It’s all the same free-to-play tactics we’ve seen again and again, only in a game you already paid full price for. There are enough ways to gain For Honor‘s currency to deflect accusations of cash-grabbing, but everything has been carefully tuned and tweaked to make it just annoying enough to push players to dig into their pockets. You could get everything with patience and grinding out daily tasks that may or may not be fun – or you could just throw some cash at the game.
All of this is especially galling since the matchmaking system doesn’t seem to particularly care about tossing low-leveled players with minimal equipment up against players who have achieved their second or third renown level (prestiging by another name) and have blinged out their warriors with high-level baubles. On multiple occasions, I was stuck on teams wearing the equivalent of potato sacks, facing off against warriors decked out in a particularly generous D&D treasure haul worth of booty. If you don’t think this was an intentional design choice to encourage loot-envy, you’re kidding yourself.
Of course, matchmaking is only the start of the online issues. The real question is whether you’ll be able to actually complete a match once you’ve found one. When For Honor isn’t stacking horribly mismatched teams against each other, or saddling teams with AI bots (especially curious when playing “high activity” game modes), it’s crashing mid-match or suffering from crippling lag. It’s a mess.
The peer-to-peer networking For Honor is built on just doesn’t support what the game demands. In a title all about split-second reactions, deft parries, and skillful feints, the added wonkiness of sub-optimal connections make combat unreliable and seemingly luck-based. I’m playing on the PS4 (poking around message boards, the situation seems even worse for PC players), and even a week after release, matches are still dropping on a regular basis.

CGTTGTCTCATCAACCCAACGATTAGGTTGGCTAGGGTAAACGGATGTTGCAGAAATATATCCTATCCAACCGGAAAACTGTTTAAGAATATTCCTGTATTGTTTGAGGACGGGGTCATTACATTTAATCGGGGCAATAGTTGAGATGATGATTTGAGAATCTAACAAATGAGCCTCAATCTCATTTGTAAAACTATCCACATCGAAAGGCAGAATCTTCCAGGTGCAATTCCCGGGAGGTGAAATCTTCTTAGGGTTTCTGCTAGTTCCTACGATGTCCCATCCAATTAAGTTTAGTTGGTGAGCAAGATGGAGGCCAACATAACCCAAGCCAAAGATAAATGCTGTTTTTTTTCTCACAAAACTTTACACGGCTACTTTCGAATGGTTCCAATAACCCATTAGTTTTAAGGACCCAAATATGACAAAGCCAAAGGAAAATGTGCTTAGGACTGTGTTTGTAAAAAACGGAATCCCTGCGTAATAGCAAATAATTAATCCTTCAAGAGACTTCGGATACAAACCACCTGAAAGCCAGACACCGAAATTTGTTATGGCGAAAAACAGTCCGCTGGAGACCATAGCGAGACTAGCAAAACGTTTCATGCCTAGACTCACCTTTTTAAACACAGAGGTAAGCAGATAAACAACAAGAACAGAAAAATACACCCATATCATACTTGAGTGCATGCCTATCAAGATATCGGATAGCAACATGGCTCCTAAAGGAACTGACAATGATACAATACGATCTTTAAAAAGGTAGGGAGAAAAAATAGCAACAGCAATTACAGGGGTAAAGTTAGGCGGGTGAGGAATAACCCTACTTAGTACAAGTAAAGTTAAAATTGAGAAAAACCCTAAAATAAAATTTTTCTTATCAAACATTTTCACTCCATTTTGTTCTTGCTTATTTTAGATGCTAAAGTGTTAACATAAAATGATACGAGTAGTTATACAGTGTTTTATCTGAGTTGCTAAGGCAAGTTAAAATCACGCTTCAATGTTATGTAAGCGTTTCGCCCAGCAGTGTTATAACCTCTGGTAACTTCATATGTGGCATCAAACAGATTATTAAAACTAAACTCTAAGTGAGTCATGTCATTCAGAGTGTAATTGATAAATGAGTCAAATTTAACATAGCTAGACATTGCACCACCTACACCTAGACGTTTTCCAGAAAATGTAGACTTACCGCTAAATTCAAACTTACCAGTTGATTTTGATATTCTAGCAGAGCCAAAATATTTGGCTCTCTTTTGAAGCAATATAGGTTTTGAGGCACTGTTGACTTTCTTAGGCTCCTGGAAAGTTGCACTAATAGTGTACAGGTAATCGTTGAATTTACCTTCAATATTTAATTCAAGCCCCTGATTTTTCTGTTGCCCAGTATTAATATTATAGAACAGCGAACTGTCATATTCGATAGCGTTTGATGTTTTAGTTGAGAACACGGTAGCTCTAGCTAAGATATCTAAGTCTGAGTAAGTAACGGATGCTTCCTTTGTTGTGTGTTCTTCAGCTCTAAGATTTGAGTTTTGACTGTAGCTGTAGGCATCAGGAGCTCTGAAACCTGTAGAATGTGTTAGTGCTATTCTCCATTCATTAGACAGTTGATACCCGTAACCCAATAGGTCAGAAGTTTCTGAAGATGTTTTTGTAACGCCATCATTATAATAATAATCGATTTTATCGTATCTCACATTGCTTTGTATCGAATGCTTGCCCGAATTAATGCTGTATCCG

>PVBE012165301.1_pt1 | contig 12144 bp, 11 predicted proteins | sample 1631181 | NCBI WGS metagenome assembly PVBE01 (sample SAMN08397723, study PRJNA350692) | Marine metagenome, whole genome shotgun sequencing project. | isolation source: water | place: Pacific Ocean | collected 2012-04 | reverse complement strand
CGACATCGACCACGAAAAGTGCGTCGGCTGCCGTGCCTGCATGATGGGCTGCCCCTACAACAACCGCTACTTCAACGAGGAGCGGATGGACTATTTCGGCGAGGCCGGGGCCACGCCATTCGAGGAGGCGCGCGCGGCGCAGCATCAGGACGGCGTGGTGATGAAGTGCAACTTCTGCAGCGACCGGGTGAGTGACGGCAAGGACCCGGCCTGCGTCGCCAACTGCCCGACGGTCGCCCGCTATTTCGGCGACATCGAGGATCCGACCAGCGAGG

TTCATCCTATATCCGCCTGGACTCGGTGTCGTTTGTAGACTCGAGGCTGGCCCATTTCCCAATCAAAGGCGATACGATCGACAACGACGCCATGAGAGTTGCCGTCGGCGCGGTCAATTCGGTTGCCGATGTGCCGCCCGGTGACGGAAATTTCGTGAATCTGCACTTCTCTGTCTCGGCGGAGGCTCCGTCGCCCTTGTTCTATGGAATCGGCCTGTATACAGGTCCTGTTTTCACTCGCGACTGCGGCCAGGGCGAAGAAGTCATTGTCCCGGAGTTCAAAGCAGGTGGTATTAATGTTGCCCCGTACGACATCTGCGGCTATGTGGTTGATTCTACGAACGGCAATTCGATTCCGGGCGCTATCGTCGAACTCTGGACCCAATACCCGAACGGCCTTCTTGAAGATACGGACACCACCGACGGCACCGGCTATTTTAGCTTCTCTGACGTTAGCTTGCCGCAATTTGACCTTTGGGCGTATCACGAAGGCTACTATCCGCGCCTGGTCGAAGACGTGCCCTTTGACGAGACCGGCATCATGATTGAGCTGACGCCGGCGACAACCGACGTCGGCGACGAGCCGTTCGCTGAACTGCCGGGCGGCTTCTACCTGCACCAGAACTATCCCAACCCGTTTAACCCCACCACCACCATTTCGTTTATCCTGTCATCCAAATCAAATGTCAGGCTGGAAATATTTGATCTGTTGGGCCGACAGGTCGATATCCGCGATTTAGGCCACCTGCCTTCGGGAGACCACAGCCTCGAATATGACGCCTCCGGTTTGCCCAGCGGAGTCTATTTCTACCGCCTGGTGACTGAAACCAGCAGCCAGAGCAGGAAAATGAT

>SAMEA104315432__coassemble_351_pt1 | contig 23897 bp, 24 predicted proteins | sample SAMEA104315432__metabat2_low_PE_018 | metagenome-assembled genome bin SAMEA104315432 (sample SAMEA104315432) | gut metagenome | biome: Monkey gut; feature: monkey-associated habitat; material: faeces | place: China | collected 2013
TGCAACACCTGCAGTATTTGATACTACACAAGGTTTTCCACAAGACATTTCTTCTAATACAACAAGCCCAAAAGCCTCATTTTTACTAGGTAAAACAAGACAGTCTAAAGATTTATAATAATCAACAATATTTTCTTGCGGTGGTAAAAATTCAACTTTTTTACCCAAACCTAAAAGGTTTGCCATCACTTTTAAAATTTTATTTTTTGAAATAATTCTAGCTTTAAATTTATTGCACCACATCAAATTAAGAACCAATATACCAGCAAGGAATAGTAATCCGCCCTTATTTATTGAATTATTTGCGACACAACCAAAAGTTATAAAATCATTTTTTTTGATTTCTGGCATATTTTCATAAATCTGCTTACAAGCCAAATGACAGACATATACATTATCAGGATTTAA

You don’t know fun until you invest 10-15 minutes into a pitched-battle or nail-biting duel that’s come down to the last round, only to hit the brick wall of the “CONNECTION ERROR” screen yet again. It’s unforgivable. The game never should have made it out the door in this kind of state.
These problems even bleed over to the single-player experience which, unfortunately, requires a connection to play. While I never got dropped out of a mission midway due to a connection error, I did have trouble starting the game one night when the Ubisoft servers failed to connect on the title screen.
Speaking of, the single-player campaign is nothing to write home about. It provides a functional introduction to most of the cast and provides some unique set-pieces and the occasional entertaining boss, but it’s nothing you can’t miss. Enemies are lifeless and fight with a scripted, mechanical gait, often launching the same attack pattern or requiring the player to defeat them in a specific way (most notable with shield-bearing enemies who will deflect any and all attacks, no matter how clever, until you guard break them). The stages are littered with breakable clay pots and observation points (audio logs) to be found, presumably for “replay value.”